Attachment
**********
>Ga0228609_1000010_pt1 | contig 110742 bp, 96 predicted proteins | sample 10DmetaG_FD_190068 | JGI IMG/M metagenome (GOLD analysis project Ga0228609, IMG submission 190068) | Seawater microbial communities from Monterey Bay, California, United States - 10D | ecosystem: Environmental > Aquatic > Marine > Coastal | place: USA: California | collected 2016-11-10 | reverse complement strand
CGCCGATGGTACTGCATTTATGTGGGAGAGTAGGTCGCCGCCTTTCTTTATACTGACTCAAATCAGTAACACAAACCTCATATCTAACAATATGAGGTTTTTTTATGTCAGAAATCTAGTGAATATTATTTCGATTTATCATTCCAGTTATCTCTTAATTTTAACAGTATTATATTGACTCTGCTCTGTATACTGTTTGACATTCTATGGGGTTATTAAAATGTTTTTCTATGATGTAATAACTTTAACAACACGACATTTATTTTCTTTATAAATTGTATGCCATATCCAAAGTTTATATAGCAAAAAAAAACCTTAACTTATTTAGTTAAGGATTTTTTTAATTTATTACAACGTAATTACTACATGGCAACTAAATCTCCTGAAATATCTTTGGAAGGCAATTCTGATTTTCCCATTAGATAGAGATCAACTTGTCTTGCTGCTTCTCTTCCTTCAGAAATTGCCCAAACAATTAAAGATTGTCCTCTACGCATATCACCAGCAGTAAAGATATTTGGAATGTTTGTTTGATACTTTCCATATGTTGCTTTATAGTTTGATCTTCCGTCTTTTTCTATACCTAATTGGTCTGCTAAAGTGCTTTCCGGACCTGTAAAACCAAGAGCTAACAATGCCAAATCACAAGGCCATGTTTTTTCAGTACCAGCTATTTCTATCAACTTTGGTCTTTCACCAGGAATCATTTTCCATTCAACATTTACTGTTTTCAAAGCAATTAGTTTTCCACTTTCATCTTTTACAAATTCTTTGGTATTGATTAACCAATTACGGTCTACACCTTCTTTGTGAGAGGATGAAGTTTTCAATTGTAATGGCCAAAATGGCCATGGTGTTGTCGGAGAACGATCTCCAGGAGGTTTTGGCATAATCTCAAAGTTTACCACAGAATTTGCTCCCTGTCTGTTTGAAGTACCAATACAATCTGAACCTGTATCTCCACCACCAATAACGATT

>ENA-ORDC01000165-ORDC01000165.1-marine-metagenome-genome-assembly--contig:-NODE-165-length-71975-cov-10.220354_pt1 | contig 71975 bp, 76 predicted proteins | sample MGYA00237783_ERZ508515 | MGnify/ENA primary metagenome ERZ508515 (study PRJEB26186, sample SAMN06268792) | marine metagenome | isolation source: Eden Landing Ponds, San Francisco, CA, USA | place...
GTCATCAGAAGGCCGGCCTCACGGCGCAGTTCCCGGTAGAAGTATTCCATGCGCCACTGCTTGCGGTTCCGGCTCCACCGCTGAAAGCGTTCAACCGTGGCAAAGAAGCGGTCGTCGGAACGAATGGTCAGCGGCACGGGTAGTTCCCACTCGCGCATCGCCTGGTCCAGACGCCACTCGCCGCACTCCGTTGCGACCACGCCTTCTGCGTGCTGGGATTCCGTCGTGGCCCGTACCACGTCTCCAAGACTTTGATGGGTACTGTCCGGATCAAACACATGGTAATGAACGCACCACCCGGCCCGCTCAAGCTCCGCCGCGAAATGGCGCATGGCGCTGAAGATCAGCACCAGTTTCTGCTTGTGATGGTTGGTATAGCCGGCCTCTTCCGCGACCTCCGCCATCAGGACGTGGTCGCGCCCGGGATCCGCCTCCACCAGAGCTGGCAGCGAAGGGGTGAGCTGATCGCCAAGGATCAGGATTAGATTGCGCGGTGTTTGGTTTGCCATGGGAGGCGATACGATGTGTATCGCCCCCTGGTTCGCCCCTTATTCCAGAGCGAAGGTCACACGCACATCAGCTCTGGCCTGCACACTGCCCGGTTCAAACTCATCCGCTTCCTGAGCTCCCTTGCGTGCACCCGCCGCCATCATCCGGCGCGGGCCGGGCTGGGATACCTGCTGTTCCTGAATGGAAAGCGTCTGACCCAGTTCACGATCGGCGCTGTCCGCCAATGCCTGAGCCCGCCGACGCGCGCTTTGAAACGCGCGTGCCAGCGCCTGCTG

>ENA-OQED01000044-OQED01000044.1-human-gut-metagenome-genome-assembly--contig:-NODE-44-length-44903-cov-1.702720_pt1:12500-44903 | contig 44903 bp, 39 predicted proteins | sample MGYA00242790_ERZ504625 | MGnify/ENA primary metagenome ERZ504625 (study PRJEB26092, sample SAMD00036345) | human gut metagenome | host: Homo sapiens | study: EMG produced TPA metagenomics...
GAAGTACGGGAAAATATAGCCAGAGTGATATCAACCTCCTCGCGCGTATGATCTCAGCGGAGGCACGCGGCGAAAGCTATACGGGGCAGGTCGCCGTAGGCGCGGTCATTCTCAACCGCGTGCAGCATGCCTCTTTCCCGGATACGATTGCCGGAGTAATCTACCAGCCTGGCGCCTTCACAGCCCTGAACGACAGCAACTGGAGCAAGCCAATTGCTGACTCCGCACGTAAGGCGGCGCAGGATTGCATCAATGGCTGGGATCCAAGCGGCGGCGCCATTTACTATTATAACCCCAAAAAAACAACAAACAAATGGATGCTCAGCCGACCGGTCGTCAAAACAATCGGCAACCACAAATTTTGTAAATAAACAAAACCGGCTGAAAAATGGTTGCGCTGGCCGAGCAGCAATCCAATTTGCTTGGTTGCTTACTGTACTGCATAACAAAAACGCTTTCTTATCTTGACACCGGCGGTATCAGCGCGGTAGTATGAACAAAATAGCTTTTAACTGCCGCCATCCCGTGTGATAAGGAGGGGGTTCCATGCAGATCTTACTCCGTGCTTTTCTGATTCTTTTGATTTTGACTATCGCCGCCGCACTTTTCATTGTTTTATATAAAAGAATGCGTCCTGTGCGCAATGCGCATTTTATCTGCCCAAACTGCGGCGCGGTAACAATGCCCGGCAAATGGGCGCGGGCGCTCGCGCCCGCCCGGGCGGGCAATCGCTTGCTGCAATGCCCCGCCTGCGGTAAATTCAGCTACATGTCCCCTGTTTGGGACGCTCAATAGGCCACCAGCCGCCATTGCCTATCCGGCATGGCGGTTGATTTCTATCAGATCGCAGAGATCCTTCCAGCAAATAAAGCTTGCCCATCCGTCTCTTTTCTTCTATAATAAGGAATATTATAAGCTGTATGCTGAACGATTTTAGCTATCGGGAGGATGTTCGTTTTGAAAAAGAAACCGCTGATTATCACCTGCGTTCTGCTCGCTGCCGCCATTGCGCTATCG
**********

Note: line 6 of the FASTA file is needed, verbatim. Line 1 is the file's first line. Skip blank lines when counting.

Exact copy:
GAAGTACGGGAAAATATAGCCAGAGTGATATCAACCTCCTCGCGCGTATGATCTCAGCGGAGGCACGCGGCGAAAGCTATACGGGGCAGGTCGCCGTAGGCGCGGTCATTCTCAACCGCGTGCAGCATGCCTCTTTCCCGGATACGATTGCCGGAGTAATCTACCAGCCTGGCGCCTTCACAGCCCTGAACGACAGCAACTGGAGCAAGCCAATTGCTGACTCCGCACGTAAGGCGGCGCAGGATTGCATCAATGGCTGGGATCCAAGCGGCGGCGCCATTTACTATTATAACCCCAAAAAAACAACAAACAAATGGATGCTCAGCCGACCGGTCGTCAAAACAATCGGCAACCACAAATTTTGTAAATAAACAAAACCGGCTGAAAAATGGTTGCGCTGGCCGAGCAGCAATCCAATTTGCTTGGTTGCTTACTGTACTGCATAACAAAAACGCTTTCTTATCTTGACACCGGCGGTATCAGCGCGGTAGTATGAACAAAATAGCTTTTAACTGCCGCCATCCCGTGTGATAAGGAGGGGGTTCCATGCAGATCTTACTCCGTGCTTTTCTGATTCTTTTGATTTTGACTATCGCCGCCGCACTTTTCATTGTTTTATATAAAAGAATGCGTCCTGTGCGCAATGCGCATTTTATCTGCCCAAACTGCGGCGCGGTAACAATGCCCGGCAAATGGGCGCGGGCGCTCGCGCCCGCCCGGGCGGGCAATCGCTTGCTGCAATGCCCCGCCTGCGGTAAATTCAGCTACATGTCCCCTGTTTGGGACGCTCAATAGGCCACCAGCCGCCATTGCCTATCCGGCATGGCGGTTGATTTCTATCAGATCGCAGAGATCCTTCCAGCAAATAAAGCTTGCCCATCCGTCTCTTTTCTTCTATAATAAGGAATATTATAAGCTGTATGCTGAACGATTTTAGCTATCGGGAGGATGTTCGTTTTGAAAAAGAAACCGCTGATTATCACCTGCGTTCTGCTCGCTGCCGCCATTGCGCTATCG